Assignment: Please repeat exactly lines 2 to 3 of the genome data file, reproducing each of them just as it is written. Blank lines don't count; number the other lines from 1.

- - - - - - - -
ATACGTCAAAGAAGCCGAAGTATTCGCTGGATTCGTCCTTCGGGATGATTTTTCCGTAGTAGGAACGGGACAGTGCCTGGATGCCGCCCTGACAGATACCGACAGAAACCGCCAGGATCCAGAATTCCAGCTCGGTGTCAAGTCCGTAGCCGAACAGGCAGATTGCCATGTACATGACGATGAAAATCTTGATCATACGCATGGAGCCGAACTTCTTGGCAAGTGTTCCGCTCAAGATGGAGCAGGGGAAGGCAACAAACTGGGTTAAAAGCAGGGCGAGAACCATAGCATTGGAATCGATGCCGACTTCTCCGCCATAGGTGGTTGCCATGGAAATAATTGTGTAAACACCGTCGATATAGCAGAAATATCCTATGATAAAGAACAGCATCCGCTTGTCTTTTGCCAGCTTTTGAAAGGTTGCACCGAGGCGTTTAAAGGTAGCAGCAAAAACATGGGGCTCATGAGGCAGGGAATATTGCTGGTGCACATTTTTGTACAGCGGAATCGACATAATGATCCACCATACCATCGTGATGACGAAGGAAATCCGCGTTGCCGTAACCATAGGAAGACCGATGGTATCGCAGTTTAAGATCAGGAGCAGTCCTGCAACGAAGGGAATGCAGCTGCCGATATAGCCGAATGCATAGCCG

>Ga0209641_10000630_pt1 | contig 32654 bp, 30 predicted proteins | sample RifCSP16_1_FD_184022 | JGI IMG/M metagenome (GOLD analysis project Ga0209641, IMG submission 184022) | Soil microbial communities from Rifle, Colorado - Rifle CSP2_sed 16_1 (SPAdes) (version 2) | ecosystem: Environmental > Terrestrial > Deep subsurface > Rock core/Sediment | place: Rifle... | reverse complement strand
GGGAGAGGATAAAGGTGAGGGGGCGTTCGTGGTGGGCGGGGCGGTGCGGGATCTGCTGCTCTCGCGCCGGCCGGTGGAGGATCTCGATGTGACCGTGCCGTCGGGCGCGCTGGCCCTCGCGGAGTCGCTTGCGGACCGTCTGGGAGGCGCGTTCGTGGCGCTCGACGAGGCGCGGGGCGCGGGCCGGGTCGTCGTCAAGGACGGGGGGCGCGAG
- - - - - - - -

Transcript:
>Ga0209641_10000630_pt1 | contig 32654 bp, 30 predicted proteins | sample RifCSP16_1_FD_184022 | JGI IMG/M metagenome (GOLD analysis project Ga0209641, IMG submission 184022) | Soil microbial communities from Rifle, Colorado - Rifle CSP2_sed 16_1 (SPAdes) (version 2) | ecosystem: Environmental > Terrestrial > Deep subsurface > Rock core/Sediment | place: Rifle... | reverse complement strand
GGGAGAGGATAAAGGTGAGGGGGCGTTCGTGGTGGGCGGGGCGGTGCGGGATCTGCTGCTCTCGCGCCGGCCGGTGGAGGATCTCGATGTGACCGTGCCGTCGGGCGCGCTGGCCCTCGCGGAGTCGCTTGCGGACCGTCTGGGAGGCGCGTTCGTGGCGCTCGACGAGGCGCGGGGCGCGGGCCGGGTCGTCGTCAAGGACGGGGGGCGCGAG